Having failed to spray larvicide on time and then to diagnose and treat the hundreds afflicted with dengue, both the health department of the West Bengal government and the municipal authorities would appear to have thrown in the towel.
Both are now reportedly looking forward to a change of weather ~ to a cooler clime, more accurately ~ to get rid of the mosquitoes that spread the virus. The dependance on nature is suggestive of the failure of man and medicine.
The death of three pregnant women, afflicted with dengue, has lent a heart-rending dimension to the potentially mortal fever. Yet another patient is reported to be battling coma after having given birth to a still-born child in one of Kolkata’s leading private hospitals. In the context of the calculated dumbing down, the only ray of hope emanates from Calcutta High Court and Raj Bhavan. It was a double whammy on a single day. The fact that these two pillars of democracy have had to intervene yet again underscores the enormity of the tragedy in the realm of public health.
And no parallel need be drawn between Keshari Nath Tripathi’s caveat on the dengue outbreak and the one on the communal flare-up in Basirhat.
The two are radically different issues, though the common strand must be that it is the constitutional prerogative of a Governor to react to matters of governance. And Tripathi’s statement recalls Gopalkrishna Gandhi’s robust intervention after CPI-M cadres (masquerading as the police) fired in Nandigram (Phase I, March 2007).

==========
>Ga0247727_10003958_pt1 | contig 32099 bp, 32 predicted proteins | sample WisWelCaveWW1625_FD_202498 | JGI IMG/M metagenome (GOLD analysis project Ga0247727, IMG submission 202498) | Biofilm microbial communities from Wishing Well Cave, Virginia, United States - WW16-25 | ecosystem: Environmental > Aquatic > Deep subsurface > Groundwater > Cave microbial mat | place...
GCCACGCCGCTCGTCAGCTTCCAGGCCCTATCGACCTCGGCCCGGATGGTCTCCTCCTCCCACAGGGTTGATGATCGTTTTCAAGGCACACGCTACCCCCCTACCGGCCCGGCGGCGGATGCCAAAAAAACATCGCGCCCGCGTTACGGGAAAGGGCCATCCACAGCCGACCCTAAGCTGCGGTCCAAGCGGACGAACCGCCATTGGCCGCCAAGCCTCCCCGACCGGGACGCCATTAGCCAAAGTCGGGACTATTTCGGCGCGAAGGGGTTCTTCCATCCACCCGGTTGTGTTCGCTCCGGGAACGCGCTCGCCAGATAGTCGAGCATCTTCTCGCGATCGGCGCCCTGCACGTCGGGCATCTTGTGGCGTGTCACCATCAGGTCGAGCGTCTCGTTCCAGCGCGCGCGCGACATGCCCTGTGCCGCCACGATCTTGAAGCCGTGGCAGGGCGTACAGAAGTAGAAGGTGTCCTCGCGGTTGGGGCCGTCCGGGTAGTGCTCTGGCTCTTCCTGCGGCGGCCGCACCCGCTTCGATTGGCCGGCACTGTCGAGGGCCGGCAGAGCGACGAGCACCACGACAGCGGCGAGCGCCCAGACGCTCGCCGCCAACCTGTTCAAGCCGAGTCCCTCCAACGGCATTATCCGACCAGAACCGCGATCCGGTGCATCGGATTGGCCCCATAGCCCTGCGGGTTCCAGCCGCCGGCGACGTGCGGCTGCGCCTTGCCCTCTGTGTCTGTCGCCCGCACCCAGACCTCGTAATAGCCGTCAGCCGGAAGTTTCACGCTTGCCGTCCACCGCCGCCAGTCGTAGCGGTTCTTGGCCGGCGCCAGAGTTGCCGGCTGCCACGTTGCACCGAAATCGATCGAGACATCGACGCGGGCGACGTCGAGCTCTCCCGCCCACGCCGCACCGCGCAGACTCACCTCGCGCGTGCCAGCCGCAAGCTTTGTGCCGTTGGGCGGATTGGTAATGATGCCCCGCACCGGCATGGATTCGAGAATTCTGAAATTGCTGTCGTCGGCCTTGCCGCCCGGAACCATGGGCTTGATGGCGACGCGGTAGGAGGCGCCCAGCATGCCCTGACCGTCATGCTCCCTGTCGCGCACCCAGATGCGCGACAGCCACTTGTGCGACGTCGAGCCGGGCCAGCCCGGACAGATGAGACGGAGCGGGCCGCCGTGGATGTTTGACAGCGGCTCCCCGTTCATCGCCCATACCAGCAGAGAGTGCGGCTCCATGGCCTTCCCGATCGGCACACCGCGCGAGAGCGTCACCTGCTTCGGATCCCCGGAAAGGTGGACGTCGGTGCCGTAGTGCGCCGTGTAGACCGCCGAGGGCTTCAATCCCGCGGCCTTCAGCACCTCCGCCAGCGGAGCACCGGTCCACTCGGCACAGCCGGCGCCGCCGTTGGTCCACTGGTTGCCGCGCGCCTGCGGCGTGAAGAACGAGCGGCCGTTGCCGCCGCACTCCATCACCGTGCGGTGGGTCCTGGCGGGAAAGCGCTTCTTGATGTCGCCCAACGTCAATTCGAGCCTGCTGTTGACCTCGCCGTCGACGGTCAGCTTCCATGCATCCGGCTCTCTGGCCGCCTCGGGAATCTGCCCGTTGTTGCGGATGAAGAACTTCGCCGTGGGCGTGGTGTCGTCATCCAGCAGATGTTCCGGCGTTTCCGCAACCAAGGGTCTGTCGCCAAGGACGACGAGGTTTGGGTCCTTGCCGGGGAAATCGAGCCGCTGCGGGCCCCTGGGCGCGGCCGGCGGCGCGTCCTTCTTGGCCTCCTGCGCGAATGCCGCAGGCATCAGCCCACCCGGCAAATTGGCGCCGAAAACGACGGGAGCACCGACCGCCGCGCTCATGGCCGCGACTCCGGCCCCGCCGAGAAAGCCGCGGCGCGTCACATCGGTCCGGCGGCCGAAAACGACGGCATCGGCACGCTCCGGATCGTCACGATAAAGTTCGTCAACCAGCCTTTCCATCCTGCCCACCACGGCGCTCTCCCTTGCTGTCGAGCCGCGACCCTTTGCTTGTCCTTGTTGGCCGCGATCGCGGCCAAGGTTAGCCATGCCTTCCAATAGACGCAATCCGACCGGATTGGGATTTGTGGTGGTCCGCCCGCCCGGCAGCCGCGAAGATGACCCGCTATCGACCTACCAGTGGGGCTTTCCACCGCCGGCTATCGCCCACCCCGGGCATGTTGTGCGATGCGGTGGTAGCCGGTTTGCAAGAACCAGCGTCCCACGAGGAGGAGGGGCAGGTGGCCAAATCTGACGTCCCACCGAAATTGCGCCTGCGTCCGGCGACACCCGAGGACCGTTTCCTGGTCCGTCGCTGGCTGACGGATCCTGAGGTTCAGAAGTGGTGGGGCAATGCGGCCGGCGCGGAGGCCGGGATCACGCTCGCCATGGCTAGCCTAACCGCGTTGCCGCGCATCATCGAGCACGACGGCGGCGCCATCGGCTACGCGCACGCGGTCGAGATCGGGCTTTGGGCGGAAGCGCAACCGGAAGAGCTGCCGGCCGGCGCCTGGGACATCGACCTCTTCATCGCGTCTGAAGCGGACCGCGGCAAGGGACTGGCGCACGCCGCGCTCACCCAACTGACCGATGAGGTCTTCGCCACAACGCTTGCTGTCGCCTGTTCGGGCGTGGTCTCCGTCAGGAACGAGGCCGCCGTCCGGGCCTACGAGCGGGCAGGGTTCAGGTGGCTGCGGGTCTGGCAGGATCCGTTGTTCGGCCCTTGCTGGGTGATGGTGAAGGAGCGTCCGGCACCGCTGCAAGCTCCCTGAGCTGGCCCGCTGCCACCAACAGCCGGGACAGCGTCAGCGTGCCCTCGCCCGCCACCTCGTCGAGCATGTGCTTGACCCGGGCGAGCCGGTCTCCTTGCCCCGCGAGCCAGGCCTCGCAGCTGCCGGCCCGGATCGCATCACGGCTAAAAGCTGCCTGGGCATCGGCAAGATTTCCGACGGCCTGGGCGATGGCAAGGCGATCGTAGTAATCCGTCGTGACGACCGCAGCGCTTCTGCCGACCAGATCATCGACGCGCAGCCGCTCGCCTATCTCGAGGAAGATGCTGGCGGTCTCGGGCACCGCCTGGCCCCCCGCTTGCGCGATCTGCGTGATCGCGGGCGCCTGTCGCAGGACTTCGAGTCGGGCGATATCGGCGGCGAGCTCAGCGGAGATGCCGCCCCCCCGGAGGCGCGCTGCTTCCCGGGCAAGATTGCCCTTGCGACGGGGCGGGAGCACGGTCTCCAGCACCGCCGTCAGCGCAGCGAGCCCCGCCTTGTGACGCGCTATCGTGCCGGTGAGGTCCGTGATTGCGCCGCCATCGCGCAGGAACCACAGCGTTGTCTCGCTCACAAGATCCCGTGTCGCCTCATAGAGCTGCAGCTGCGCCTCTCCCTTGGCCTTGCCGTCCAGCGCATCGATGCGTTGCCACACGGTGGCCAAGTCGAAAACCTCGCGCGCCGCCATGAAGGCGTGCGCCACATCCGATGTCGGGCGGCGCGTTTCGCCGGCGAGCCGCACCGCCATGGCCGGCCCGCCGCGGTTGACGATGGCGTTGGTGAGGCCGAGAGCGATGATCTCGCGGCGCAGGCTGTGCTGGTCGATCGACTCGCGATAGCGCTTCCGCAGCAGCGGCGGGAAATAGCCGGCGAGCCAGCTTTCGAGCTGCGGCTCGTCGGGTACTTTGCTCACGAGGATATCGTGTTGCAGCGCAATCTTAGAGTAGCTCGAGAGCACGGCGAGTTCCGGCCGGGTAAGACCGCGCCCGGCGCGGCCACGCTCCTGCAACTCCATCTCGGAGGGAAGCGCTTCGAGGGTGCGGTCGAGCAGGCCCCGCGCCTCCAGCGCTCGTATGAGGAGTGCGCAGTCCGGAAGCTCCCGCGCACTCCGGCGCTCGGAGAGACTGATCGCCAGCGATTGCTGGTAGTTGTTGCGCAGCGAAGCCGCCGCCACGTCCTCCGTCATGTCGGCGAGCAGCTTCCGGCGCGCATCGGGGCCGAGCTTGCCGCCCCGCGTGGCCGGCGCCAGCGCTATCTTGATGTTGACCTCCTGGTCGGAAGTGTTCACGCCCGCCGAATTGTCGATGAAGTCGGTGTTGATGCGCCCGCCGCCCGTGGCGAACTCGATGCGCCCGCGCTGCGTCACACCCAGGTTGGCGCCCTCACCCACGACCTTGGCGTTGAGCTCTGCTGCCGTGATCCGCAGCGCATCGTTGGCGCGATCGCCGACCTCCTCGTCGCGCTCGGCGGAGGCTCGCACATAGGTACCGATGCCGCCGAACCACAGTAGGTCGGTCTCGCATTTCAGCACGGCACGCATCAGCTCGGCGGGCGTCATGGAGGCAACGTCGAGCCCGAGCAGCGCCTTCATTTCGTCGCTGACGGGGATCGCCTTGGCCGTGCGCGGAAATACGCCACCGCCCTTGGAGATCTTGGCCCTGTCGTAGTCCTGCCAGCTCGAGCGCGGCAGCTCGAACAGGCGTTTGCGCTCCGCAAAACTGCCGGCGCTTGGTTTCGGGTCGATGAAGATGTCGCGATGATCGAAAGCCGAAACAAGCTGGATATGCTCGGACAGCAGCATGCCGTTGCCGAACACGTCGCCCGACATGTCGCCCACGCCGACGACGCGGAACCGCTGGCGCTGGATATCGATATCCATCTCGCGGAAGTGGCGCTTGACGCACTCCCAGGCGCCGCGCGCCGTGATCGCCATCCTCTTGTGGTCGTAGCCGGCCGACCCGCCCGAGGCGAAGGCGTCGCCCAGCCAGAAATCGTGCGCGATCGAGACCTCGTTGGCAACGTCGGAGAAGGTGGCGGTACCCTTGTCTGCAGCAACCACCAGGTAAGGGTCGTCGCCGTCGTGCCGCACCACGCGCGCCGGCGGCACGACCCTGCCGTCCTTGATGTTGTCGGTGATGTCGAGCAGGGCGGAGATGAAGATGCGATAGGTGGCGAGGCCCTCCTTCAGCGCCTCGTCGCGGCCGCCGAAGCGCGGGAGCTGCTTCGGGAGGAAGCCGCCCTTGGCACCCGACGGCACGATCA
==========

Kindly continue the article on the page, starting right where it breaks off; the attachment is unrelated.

“I am bound by oath,” was his stark reminder to Alimuddin Street. Whether or not Mr Tripathi’s letter to the government has punctured egos at Nabanna, the subtext of the communication makes it clear that the Governor does not quite agree with the Chief Minister’s delusory belief that the “situation is under control and there is no need to panic”.
The Governor has called for both treatment and prevention; both have been in short supply for the past three months. The affliction has assumed endemic proportions in the state, and blaming the private diagnostic centres has served to make confusion worse confounded. Overall, the callous indifference of the health department and the negligent nonchalance of the municipalities have driven patients quicker to death than to a scintilla of treatment.
Of a piece with the gubernatorial intervention is the Calcutta High Court directive to the government, seeking a report on the critical parameters of the crisis ~ the number affected, the updated death toll, the administration’s response and no less crucially whether the state government has been complying with the national guidelines on dengue management.
The high-minded lament of the acting Chief Justice, Jyotirmoy Bhattacharya, that “the state is yet to decide whether the disease is dengue” is a succinct summing up of a bumbling administration’s sick parade. For sometime yet, the stillborn child will be emblematic of the sclerosis that plagues public health.